Posters unveiled in Orpington aim to show people with learning disabilities are just like those without
PUBLISHED: 11:45 28 April 2014 | UPDATED: 11:56 28 April 2014
A group of young people living with learning disabilities have created a poster campaign to show they would like to be treated equally.
The posters will be displayed at the Walnuts Shopping Centre, Orpington and were officially unveiled there last week in an event attended by Jo Johnson MP.
The group are led by 26-year-old Holly Pace and all live in sheltered accommodation managed by Sanctuary Supported Living.
With the support of Fixers, a national charity which makes multi media resources about issues that are important to young people, they are aiming to spread the message that disabled people should be treated as you would want to be treated yourself.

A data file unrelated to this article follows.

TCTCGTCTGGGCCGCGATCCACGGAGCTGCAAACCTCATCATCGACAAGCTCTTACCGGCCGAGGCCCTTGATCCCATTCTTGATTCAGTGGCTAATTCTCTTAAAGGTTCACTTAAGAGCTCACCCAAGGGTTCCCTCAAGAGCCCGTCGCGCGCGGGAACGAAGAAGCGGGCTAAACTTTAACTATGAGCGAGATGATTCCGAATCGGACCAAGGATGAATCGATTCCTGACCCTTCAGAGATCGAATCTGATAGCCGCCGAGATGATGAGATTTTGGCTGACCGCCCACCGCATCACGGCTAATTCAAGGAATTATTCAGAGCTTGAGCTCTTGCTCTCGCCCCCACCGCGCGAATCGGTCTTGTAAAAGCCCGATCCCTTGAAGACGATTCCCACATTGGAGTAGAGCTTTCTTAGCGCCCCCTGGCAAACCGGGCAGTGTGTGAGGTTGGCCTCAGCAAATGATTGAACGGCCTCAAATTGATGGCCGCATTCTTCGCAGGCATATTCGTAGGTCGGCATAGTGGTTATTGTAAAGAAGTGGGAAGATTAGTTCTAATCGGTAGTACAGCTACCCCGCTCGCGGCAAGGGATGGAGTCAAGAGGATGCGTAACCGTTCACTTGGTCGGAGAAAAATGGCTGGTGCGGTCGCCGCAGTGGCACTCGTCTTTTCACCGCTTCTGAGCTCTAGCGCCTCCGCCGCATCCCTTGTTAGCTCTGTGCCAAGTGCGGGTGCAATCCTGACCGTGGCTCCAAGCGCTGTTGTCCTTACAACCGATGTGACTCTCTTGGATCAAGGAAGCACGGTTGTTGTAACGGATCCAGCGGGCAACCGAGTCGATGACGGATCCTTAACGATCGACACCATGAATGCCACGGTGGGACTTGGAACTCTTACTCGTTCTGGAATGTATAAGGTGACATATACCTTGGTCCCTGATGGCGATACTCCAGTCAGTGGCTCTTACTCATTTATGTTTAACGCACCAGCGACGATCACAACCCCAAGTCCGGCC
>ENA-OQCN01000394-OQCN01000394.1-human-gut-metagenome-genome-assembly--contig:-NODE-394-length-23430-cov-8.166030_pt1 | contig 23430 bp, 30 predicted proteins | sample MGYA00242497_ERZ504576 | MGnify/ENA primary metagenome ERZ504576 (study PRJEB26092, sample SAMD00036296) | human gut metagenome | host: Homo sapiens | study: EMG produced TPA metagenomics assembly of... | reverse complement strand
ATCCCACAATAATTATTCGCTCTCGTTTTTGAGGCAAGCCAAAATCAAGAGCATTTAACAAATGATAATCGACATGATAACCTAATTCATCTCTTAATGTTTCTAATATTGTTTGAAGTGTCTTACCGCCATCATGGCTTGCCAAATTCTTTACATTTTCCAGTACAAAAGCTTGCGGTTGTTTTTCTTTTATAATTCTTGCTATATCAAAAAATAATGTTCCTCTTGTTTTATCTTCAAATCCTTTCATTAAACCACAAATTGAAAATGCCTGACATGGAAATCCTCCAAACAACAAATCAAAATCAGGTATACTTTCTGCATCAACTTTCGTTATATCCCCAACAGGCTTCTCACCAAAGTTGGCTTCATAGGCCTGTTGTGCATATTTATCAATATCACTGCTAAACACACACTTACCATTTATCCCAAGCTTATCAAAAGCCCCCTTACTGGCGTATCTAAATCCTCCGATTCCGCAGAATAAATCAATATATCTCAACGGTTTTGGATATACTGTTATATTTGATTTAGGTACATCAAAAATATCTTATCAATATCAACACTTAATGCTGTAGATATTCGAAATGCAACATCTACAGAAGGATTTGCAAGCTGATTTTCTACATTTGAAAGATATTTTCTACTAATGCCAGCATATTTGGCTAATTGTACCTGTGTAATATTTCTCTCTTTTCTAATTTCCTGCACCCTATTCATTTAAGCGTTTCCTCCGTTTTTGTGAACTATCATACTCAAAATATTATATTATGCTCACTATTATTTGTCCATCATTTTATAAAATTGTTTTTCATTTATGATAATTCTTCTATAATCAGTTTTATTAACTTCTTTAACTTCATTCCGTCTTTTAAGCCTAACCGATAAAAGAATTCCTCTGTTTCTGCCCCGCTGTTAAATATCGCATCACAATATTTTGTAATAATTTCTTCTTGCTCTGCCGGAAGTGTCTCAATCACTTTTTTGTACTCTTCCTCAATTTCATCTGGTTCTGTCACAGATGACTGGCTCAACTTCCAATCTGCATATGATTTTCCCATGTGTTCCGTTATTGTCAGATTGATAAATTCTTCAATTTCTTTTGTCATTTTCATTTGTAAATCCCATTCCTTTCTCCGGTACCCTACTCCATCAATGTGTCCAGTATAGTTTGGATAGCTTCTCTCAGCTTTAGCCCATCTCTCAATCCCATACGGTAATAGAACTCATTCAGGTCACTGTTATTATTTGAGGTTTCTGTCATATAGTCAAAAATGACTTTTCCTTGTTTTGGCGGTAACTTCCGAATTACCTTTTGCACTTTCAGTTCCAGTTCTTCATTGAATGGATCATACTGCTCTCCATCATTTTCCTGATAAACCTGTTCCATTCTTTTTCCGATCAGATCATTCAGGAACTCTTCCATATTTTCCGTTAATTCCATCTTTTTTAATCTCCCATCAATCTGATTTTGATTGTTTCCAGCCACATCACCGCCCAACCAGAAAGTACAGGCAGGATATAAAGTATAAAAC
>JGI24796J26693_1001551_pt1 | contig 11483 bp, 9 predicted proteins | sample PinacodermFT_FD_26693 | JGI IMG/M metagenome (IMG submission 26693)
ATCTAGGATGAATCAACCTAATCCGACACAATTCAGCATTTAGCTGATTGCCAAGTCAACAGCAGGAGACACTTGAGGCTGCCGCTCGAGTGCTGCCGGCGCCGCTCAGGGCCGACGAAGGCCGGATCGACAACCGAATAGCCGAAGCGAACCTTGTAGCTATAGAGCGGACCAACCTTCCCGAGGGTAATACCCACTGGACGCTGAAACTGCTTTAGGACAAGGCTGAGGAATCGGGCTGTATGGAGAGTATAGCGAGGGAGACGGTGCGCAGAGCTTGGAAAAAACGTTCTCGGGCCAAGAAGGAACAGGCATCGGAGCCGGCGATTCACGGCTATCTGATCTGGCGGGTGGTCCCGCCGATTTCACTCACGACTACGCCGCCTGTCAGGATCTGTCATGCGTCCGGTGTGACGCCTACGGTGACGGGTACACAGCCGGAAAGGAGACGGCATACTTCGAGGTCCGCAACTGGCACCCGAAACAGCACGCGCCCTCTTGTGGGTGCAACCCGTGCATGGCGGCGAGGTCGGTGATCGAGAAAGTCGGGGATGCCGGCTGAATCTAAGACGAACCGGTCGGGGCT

The campaign addresses the way they feel able-bodied people view them and explains that they would like to be treated as equals rather than ignored, stared at or interrupted.
The three posters show the group doing something they enjoy, like listening to music or painting, to show that people with disabilities are just like those without.
Holly said: “I feel like people aren’t aware of the right way to treat those with disabilities so we wanted to change that. I don’t think people understand what it’s like to be disabled.
“The posters show what we like to do and what makes us happy and that we are no different from anyone else.”
Holly added: “I think the posters will work and will make people aware of disabilities.
“I hope they will understand more about what it’s like to have a disability and change the way people act around us and treat us.”
Jo Johnson said: “I think it is brilliant that these young people are making their voices heard in the community in this way. Hopefully the posters will attract a lot of attention and make people think twice before judging others.”
For more information about Fixers visit www.fixers.org.uk